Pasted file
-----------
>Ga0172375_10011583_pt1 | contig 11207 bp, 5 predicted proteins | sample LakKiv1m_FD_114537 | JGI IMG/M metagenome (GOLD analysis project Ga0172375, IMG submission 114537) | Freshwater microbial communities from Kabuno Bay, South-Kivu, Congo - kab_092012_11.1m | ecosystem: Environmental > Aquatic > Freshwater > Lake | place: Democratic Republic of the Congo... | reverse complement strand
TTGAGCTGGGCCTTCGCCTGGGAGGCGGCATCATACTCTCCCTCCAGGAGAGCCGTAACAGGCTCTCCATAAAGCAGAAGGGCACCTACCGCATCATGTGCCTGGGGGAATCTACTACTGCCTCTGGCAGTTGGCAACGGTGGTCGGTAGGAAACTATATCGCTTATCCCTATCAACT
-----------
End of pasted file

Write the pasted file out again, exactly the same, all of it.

>Ga0172375_10011583_pt1 | contig 11207 bp, 5 predicted proteins | sample LakKiv1m_FD_114537 | JGI IMG/M metagenome (GOLD analysis project Ga0172375, IMG submission 114537) | Freshwater microbial communities from Kabuno Bay, South-Kivu, Congo - kab_092012_11.1m | ecosystem: Environmental > Aquatic > Freshwater > Lake | place: Democratic Republic of the Congo... | reverse complement strand
TTGAGCTGGGCCTTCGCCTGGGAGGCGGCATCATACTCTCCCTCCAGGAGAGCCGTAACAGGCTCTCCATAAAGCAGAAGGGCACCTACCGCATCATGTGCCTGGGGGAATCTACTACTGCCTCTGGCAGTTGGCAACGGTGGTCGGTAGGAAACTATATCGCTTATCCCTATCAACT